It's not as good as the newer film, but The Story Of Seabiscuit while its characters are superficial does capture the racing scene of the time.
"The Story of Seabiscuit", which was shown recently on TCM, is a film
that is pleasant to sit through, but inferior to the much better
"Seabiscuit" that came out on 2003, based on the magnificent book by
Laura Hillenbrand and directed by Gary Ross. This 1949 movie was
perhaps a vehicle for an adult Shirley Temple. As directed by David
Butler, the film has some good moments.
The best thing in the movie is the irresistible Barry Fitzgerald. As Shawn O'Hara, he comes to America to work with horses at the Milford Farms. He arrives with his niece, Margaret. Shawn knows a lot about horses and he spots Seabiscuit right away. His love for the horse puts him at odds with George, the head trainer. Since Seabiscuit doesn't show anything at the beginning and Shawn's health seems to deteriorate, Shawn and Margaret decide to go on to California to work with the Howards, a couple that appreciate Shawn's advice.
Among the recommendations Shawn tells the Howards, is to buy Seabiscuit from Mr. Milford for the sum of six thousand dollars. After Shawn resumes training the horse, and with the help of Ted Knowles, the jockey, Seabiscuit begins to respond and win. Seabiscuit was a legend in the sport.
The story is conventional, but totally watchable by the presence of Barry Fitzgerald. He steals every scene in which he appears. Shirley Temple is not believable with her Irish accent, but she is a sweet figure in the story. Lon McCallister, playing Ted, is fine. Rosemarie DeCamp is an elegant figure who doesn't get much to do.
The film doesn't attempt to be anything but a semi documentary about Seabiscuit and its trainer and the relationship between them. Horse race fans will have a good time with the film thanks to Mr. Fitzgerald's contribution.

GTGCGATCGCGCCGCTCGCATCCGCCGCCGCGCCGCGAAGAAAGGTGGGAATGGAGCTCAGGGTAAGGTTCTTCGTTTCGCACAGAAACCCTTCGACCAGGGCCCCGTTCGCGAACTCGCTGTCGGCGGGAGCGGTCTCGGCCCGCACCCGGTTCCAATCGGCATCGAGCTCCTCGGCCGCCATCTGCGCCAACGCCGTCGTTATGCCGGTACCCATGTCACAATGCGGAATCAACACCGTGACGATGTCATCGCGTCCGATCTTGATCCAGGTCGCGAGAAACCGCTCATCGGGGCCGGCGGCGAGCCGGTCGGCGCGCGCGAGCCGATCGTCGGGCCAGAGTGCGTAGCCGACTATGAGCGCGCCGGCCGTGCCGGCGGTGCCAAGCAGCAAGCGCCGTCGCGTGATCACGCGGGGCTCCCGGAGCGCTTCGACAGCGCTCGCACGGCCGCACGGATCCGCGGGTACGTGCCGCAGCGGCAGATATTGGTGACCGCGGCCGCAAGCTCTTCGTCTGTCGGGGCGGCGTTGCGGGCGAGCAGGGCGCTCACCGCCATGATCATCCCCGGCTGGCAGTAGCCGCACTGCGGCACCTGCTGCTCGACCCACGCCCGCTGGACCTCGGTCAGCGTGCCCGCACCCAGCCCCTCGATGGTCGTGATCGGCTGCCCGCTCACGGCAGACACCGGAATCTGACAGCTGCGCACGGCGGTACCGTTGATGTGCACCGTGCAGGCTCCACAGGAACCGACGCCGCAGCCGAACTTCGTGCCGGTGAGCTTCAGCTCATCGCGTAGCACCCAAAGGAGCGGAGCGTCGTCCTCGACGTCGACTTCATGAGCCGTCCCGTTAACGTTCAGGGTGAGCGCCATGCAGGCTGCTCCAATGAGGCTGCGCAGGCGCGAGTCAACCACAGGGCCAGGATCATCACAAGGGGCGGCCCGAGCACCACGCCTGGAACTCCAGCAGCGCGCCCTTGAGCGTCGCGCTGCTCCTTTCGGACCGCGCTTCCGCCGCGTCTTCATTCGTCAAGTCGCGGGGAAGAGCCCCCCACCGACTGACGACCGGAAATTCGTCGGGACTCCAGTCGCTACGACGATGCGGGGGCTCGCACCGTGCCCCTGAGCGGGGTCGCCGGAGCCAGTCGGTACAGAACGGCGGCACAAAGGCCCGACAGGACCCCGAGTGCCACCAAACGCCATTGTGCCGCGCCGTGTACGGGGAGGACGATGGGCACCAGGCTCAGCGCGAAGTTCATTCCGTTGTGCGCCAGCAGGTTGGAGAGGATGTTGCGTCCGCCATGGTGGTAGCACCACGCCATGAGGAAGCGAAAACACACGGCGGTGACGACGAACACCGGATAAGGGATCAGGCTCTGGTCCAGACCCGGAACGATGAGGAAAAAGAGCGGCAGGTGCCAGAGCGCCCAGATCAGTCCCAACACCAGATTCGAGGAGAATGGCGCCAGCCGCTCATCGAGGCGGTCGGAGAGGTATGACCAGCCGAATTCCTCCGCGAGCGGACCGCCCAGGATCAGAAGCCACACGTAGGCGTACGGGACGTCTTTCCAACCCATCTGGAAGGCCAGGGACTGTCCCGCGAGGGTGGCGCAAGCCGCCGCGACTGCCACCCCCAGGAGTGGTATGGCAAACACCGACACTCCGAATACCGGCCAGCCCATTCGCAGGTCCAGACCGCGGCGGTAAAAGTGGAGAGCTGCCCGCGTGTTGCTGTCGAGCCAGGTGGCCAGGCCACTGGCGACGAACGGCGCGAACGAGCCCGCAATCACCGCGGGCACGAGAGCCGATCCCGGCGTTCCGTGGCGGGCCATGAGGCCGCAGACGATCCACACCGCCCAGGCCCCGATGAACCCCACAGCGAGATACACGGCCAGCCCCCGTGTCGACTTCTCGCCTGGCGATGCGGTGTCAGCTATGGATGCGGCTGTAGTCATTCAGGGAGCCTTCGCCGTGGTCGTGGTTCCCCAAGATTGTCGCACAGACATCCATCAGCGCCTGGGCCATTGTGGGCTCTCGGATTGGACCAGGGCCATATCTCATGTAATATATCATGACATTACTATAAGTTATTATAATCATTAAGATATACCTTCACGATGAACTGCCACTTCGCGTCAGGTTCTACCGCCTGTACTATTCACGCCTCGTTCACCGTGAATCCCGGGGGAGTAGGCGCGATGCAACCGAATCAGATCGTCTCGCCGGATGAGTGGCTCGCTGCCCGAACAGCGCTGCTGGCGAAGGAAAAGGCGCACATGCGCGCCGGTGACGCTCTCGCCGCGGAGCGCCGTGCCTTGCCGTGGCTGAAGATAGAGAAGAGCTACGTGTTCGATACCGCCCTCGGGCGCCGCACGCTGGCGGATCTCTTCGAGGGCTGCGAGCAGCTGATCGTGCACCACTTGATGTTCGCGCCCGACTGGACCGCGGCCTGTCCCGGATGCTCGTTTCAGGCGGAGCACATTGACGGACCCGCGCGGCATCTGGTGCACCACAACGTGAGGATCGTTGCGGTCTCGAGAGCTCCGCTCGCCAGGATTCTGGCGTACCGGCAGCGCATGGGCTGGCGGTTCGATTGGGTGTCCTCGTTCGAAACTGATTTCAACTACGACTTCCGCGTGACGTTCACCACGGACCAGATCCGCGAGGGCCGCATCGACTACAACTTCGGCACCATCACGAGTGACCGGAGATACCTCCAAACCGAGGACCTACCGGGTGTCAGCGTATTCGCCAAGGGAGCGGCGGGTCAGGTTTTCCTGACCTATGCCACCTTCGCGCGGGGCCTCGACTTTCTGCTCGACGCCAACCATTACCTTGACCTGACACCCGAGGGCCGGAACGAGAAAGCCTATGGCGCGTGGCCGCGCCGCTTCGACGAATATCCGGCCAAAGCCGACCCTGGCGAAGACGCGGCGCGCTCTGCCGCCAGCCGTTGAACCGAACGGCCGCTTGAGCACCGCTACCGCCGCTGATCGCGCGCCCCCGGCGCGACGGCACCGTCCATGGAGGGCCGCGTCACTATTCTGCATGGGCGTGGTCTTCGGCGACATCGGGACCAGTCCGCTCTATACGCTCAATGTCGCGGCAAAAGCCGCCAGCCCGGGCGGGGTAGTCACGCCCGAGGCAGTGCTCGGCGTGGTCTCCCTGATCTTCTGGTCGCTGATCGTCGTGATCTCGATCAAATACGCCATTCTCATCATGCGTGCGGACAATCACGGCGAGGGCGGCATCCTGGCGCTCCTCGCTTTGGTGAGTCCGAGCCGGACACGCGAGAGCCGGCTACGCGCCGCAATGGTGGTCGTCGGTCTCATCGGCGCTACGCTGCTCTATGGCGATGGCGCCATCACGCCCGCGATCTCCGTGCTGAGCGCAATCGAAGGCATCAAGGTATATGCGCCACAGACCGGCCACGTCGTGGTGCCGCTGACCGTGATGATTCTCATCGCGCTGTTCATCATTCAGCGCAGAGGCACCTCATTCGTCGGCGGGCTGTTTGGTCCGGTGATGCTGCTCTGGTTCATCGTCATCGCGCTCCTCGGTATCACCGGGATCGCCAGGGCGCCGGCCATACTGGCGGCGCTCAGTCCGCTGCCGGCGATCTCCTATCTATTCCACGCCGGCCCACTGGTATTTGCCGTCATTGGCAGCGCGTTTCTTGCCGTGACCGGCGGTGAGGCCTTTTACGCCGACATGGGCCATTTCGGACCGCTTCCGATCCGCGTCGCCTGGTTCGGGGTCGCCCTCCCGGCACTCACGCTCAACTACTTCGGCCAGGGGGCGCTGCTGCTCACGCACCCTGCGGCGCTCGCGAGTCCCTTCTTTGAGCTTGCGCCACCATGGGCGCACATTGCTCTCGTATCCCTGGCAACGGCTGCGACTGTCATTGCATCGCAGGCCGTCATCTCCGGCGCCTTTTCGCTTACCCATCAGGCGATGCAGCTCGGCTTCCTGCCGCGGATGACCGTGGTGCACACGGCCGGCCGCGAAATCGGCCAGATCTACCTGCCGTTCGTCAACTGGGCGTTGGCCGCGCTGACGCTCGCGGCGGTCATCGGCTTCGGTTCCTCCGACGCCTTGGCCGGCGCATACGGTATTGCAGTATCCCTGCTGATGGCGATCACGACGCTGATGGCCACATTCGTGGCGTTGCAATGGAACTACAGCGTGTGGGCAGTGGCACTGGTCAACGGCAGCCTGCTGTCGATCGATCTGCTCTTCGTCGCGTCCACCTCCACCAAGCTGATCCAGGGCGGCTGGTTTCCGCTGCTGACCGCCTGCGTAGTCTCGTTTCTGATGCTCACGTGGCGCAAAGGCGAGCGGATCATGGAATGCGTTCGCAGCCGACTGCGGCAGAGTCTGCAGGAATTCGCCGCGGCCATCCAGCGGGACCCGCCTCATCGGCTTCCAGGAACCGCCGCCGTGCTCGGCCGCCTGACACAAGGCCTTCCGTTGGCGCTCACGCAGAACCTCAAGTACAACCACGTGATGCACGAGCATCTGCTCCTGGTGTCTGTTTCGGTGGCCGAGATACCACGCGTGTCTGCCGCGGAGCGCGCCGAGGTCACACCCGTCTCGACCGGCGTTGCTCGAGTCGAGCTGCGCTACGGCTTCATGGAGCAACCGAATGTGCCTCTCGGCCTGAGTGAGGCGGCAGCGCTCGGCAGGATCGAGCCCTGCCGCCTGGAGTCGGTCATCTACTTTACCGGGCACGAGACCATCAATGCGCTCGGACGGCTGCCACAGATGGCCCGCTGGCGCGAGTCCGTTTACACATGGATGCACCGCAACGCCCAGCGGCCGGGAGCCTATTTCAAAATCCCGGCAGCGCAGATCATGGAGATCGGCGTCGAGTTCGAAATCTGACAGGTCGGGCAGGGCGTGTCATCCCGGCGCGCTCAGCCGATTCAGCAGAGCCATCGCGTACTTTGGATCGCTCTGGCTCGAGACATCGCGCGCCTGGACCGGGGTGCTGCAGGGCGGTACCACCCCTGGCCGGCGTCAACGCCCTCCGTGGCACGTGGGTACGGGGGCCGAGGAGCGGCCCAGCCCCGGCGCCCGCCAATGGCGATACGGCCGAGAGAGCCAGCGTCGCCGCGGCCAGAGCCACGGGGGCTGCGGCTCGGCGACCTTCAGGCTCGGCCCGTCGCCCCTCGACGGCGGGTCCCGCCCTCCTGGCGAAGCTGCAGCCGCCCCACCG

*** This review may contain spoilers ***
I liked the casting, and the costumes of this movie and I love the story of Seabiscuit. Tomorrow I am picking up the book that the 2003 film was based on, which is one of my all time favourite films. A drag in this 1949 version is the embarrassing minority stereotyping and treatment. The pace is also tedious - at one point you are watching an entire race that Seabiscuit is not even running in. The authentic archival footage was great. I liked seeing Shirley Temple in her later years as an actress - still has those adorable dimples and she's holding her own even taking on a thick Irish accent. But the story gets tedious over this injected love story between what I assume are the fictional characters of Margaret O'Hara and Ted Knowles. It spends waaay too much time on that phoney back and forth. For the most part, the movie seemed to follow the facts in all but one odd way - these fictional characters and the forced conflict between Shirley's character and this jockey Ted Knowles, who it finally dawned on me was in place of the real major player in the story of Seabiscuit, John "Red" Pollard. I'm not sure why they took this liberty with the facts and eliminated Red Pollard from being mentioned in the film, but used his story. As a viewer I didn't care about Margaret and Ted too much, and certainly didn't buy into the romantic tension of would they or wouldn't they get together. And I didn't care about the tragedy in Margaret's life that made her 'skittish' on marrying a jockey. Every time they were doing a scene, I was wondering what Seabiscuit was doing.
I loved watching this period piece about the great Seabiscuit. The
opening scene at the railroad station was shockingly racist. This clumsy attempt at humor was offensive to me as an American, but I must remember this was 1949. After this the movie shows some beautiful scenes of Kentucky horse country. The actor Lon MCallister seems awfully big for a jockey, but is a perfect love interest for young Shirley Temple who does a nice job in the role. The scene stealer is of course the inimitable Barry Fitzgerald who gives a predictably colorful performance as the oh so wise horse trainer. All in all a sanitized version of the real Seabiscuit story.